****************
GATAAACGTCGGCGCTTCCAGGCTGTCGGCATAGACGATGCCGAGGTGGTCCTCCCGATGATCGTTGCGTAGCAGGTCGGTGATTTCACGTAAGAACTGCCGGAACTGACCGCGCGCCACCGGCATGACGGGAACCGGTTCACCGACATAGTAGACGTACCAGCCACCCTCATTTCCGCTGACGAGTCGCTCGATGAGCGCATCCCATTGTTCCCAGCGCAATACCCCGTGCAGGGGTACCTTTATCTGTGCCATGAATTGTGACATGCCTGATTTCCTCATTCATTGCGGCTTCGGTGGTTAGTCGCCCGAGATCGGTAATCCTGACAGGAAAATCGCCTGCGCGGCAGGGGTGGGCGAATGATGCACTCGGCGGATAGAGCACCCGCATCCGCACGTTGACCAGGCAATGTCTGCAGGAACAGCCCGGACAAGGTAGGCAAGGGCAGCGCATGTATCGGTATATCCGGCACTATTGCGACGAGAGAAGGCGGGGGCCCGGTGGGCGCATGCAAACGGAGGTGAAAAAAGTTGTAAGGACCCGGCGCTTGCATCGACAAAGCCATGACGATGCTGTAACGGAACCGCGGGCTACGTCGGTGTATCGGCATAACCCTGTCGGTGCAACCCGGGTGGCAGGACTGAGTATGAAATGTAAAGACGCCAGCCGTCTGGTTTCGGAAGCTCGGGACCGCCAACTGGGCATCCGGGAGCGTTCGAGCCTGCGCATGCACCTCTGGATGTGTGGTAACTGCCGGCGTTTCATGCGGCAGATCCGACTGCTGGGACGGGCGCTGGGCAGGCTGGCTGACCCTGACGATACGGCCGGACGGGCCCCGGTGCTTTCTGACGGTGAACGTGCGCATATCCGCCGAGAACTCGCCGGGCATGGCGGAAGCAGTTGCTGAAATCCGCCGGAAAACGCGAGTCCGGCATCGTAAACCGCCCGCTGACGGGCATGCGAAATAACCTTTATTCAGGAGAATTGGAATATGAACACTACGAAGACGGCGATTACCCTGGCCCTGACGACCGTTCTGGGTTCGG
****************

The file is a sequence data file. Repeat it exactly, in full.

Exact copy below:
GATAAACGTCGGCGCTTCCAGGCTGTCGGCATAGACGATGCCGAGGTGGTCCTCCCGATGATCGTTGCGTAGCAGGTCGGTGATTTCACGTAAGAACTGCCGGAACTGACCGCGCGCCACCGGCATGACGGGAACCGGTTCACCGACATAGTAGACGTACCAGCCACCCTCATTTCCGCTGACGAGTCGCTCGATGAGCGCATCCCATTGTTCCCAGCGCAATACCCCGTGCAGGGGTACCTTTATCTGTGCCATGAATTGTGACATGCCTGATTTCCTCATTCATTGCGGCTTCGGTGGTTAGTCGCCCGAGATCGGTAATCCTGACAGGAAAATCGCCTGCGCGGCAGGGGTGGGCGAATGATGCACTCGGCGGATAGAGCACCCGCATCCGCACGTTGACCAGGCAATGTCTGCAGGAACAGCCCGGACAAGGTAGGCAAGGGCAGCGCATGTATCGGTATATCCGGCACTATTGCGACGAGAGAAGGCGGGGGCCCGGTGGGCGCATGCAAACGGAGGTGAAAAAAGTTGTAAGGACCCGGCGCTTGCATCGACAAAGCCATGACGATGCTGTAACGGAACCGCGGGCTACGTCGGTGTATCGGCATAACCCTGTCGGTGCAACCCGGGTGGCAGGACTGAGTATGAAATGTAAAGACGCCAGCCGTCTGGTTTCGGAAGCTCGGGACCGCCAACTGGGCATCCGGGAGCGTTCGAGCCTGCGCATGCACCTCTGGATGTGTGGTAACTGCCGGCGTTTCATGCGGCAGATCCGACTGCTGGGACGGGCGCTGGGCAGGCTGGCTGACCCTGACGATACGGCCGGACGGGCCCCGGTGCTTTCTGACGGTGAACGTGCGCATATCCGCCGAGAACTCGCCGGGCATGGCGGAAGCAGTTGCTGAAATCCGCCGGAAAACGCGAGTCCGGCATCGTAAACCGCCCGCTGACGGGCATGCGAAATAACCTTTATTCAGGAGAATTGGAATATGAACACTACGAAGACGGCGATTACCCTGGCCCTGACGACCGTTCTGGGTTCGG